Free Consultation: 610-594-1600

What Should Workers Know About Third-Degree Burns?

Third-degree burns injury

Workers can sustain many different types of injuries at work. In certain types of jobs, employees may be at risk for burn work injuries. In 2017, over 3,300 Pennsylvania workers were burned on the job. Burns do not only happen as a result of an open flame. The different types of burn injuries include:

  • Chemical burns.
  • Radiation burns.
  • Burns from explosions.
  • Electrical burns.
  • Thermal burns from coals or other gases materials.
  • Scalding burns are caused by exposure to hot liquids.

If an employee is burned at work, they are likely eligible for workers’ compensation. A knowledgeable lawyer can help with benefits.

How are Burn Injuries Categorized?

Burns are categorized by their severity:

  • First-Degree Burns: This is the least serious and affects only the outer layer of the skin. First-degree burns involve redness on the skin, and they heal fairly quickly.
  • Second-Degree Burns: These burns impact the second layer of the skin. This can result in blisters, swelling, red and white spots, and scarring.
  • Third-Degree Burns: This involves all three layers of the skin, including the fat layer beneath the dermis. This can lead to more severe and permanent damage. Third-degree burns can lead to damaged tissues, nerves, white spots on the skin, black or brown areas on the skin, and permanent scarring.

When Should I Receive Medical Attention for a Burn?

After a work accident, a person could have a serious injury, such as a third-degree burn, and should seek medical care. A person may have a third-degree burn if they are experiencing the following:

  • Fever
  • Odor from the wound
  • Dry mouth or eyes
  • Extreme fatigue
  • Dark yellow urine or urinating less than usual
  • Headaches or dizziness

How are Burn Injuries Treated?

If a burn victim has any questions about care, they should always reach out to a medical professional. Additionally, if the burn is impacting a person’s ability to work, it should be evaluated by their doctor. Caring for a third-degree burn can take time and attention. Treatment can involve the following:

  • Applying cream or ointment to burns with a cotton swab and applying a non-stick bandage to the burned area.
  • Replacing bandages often.
  • Applying gentle pressure if bleeding occurs at the burn site.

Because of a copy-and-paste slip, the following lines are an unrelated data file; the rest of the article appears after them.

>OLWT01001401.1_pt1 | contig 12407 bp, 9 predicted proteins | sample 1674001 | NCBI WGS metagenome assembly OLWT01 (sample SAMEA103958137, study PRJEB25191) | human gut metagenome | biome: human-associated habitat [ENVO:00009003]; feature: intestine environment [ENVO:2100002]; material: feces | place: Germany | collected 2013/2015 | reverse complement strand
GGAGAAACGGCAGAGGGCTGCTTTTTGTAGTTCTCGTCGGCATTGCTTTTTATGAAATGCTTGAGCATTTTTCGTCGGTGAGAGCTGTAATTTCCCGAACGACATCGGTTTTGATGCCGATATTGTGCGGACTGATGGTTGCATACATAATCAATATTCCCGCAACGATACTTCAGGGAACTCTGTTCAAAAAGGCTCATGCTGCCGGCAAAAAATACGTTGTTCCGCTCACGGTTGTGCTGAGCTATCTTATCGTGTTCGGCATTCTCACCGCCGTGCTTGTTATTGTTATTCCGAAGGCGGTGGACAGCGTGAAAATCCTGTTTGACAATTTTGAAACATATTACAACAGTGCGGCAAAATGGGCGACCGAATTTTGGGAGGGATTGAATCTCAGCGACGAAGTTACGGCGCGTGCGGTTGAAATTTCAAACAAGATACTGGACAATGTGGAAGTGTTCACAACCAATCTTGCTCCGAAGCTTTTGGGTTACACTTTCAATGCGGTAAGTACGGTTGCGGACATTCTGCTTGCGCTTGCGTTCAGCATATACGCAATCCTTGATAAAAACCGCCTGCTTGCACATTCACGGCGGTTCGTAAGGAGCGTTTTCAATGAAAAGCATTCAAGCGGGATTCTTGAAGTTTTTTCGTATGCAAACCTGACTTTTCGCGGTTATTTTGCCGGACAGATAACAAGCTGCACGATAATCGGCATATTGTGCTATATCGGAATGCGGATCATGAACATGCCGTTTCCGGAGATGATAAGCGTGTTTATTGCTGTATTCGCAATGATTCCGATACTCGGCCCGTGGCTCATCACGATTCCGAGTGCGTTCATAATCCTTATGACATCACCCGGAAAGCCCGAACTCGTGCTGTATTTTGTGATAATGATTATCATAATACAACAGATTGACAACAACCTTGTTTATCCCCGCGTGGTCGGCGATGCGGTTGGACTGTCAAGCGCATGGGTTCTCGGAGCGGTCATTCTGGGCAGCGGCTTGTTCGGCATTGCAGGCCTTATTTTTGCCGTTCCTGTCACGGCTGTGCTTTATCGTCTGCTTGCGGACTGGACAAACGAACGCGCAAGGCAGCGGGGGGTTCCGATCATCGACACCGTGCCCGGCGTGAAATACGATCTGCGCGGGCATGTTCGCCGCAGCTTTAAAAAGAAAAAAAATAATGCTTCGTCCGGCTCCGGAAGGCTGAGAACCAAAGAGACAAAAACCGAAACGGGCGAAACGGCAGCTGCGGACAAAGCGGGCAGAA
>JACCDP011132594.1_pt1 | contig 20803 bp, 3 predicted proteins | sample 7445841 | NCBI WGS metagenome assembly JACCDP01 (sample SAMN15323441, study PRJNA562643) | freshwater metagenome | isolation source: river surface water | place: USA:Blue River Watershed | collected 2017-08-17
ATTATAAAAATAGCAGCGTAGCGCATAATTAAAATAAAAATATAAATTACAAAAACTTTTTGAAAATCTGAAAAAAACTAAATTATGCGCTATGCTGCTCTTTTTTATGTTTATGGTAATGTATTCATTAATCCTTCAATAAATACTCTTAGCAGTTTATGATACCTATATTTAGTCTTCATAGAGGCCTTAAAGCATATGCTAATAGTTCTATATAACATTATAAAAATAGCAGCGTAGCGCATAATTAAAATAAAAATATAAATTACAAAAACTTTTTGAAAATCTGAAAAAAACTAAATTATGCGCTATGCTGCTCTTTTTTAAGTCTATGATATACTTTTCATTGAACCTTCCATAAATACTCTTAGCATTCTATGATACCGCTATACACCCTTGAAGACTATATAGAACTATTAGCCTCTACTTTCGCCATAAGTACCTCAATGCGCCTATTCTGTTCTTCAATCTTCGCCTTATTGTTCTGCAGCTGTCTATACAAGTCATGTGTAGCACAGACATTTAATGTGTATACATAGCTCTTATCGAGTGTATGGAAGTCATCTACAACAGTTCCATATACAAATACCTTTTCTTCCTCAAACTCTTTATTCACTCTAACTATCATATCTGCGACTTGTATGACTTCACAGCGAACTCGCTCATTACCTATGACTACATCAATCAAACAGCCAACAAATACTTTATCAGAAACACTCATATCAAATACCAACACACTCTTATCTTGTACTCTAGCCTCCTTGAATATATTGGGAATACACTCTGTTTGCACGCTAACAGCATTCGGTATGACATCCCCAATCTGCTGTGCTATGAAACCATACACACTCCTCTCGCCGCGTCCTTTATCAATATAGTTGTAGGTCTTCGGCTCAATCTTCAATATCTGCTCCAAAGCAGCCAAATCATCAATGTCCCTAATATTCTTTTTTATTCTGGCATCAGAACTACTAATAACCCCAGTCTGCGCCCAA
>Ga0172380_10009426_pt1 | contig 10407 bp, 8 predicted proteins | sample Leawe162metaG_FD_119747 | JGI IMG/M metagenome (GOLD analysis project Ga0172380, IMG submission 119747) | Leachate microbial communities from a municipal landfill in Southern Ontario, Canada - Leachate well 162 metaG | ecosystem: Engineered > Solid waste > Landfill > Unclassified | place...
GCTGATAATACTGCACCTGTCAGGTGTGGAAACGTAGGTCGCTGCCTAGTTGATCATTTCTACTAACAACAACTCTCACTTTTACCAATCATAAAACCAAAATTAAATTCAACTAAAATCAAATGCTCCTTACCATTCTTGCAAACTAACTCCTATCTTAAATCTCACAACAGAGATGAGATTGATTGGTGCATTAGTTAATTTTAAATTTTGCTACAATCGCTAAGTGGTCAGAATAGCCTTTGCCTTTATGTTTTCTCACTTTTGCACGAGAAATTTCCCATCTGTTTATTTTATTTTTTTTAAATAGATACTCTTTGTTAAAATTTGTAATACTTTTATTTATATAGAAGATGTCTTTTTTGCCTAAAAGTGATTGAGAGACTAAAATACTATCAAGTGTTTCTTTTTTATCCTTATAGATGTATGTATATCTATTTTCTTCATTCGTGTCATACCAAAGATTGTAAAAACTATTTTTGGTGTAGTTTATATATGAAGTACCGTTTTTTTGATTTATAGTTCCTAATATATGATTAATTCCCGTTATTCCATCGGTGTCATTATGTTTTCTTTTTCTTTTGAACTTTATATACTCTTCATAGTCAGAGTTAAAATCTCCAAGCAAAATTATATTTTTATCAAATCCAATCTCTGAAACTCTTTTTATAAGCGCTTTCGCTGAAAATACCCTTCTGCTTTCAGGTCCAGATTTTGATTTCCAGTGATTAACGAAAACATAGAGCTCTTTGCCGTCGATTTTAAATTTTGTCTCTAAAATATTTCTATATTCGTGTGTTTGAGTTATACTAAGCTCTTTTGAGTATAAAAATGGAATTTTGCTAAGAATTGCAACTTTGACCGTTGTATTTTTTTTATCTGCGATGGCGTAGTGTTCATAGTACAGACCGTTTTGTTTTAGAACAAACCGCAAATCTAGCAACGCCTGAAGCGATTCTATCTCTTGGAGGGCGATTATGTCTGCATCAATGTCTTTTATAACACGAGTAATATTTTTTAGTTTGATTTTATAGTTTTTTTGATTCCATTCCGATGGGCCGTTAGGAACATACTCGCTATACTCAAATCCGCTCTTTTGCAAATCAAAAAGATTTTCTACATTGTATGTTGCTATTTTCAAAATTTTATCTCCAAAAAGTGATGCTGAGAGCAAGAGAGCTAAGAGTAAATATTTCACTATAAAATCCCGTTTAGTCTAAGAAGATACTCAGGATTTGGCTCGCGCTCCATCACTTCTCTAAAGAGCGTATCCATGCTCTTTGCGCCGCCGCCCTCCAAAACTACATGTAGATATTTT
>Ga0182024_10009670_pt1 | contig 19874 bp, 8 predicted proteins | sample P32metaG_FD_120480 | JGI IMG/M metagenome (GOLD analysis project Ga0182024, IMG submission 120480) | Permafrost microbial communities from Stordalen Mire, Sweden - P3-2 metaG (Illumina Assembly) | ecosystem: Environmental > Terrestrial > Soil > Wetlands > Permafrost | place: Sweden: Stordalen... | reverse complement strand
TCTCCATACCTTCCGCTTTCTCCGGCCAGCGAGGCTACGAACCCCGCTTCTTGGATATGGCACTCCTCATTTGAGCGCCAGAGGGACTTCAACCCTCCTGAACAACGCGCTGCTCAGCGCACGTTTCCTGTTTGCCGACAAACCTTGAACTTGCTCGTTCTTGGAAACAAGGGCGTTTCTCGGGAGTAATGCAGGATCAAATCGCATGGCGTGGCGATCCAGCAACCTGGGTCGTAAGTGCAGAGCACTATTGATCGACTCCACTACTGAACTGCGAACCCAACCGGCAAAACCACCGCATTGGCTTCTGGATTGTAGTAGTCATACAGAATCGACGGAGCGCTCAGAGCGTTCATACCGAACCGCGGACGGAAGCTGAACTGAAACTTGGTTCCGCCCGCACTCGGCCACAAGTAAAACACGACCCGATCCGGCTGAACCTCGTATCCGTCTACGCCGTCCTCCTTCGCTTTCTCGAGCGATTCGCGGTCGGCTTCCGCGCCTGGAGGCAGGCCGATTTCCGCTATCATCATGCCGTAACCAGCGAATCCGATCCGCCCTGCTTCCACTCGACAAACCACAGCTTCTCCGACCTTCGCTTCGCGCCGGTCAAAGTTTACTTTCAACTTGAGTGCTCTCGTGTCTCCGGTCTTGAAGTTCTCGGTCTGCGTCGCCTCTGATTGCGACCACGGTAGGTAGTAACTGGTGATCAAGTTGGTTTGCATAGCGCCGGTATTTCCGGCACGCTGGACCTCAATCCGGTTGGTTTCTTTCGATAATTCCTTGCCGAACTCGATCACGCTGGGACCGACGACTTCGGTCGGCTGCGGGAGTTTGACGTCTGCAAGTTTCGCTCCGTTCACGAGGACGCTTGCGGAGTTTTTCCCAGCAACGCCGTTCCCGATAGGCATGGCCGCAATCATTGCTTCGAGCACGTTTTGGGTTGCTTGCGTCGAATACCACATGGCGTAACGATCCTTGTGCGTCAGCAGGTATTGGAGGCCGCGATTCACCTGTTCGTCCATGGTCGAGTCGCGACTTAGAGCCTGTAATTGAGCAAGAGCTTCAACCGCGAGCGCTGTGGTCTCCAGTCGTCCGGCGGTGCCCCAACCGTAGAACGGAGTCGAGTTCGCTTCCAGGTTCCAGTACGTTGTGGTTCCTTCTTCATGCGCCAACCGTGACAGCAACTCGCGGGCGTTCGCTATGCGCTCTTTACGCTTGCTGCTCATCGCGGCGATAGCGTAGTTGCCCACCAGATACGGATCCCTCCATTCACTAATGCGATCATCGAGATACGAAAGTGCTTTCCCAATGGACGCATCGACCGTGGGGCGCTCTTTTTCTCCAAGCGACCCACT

• Elevating the burned area above the heart as often as possible to reduce swelling.
  • Wrapping the burned area with gauze with just the right amount of tension and avoiding restrictive blood flow.
  • Avoiding blisters to reduce the risk of infection.

Can I Receive Workers’ Compensation for a Burn Injury?

If a worker has a third-degree burn, it may involve a long recovery with surgery, skin graphing, pain medication, antibiotics, and rehabilitation. Rehabilitation can be necessary when muscles and joints are impacted by the burn. A physical therapist can help those with serious burns to exercise and improvement movement. Sometimes, an employee with a third-degree burn cannot return to work at all or the same job.

An employee may be eligible to collect workers’ compensation benefits if they have a job-related injury. For help with compensation, an injured worker should speak to a lawyer.

Downingtown Workers’ Compensation Lawyers at Wusinich, Sweeney & Ryan, LLC Help Employees with Serious Burn Injuries

If you are suffering from a serious burn because of a work accident, speak to a Downingtown workers’ compensation lawyer at Wusinich, Sweeney & Ryan, LLC to better understand your options. Employees in certain fields such as manufacturing may be more prone to severe burns than other workers. The category of your burn is important to know since it will impact your legal claim. Contact us online or call us at 610-594-1600 for a free consultation today. Located in Exton, Pennsylvania, we serve clients throughout Downingtown, West Chester, Exton, Coatesville, Phoenixville, Malvern, Lyndell, Wagontown, Uwchlan Township, Parkesburg, Chester Springs, Lancaster County, Reading, and Morgantown.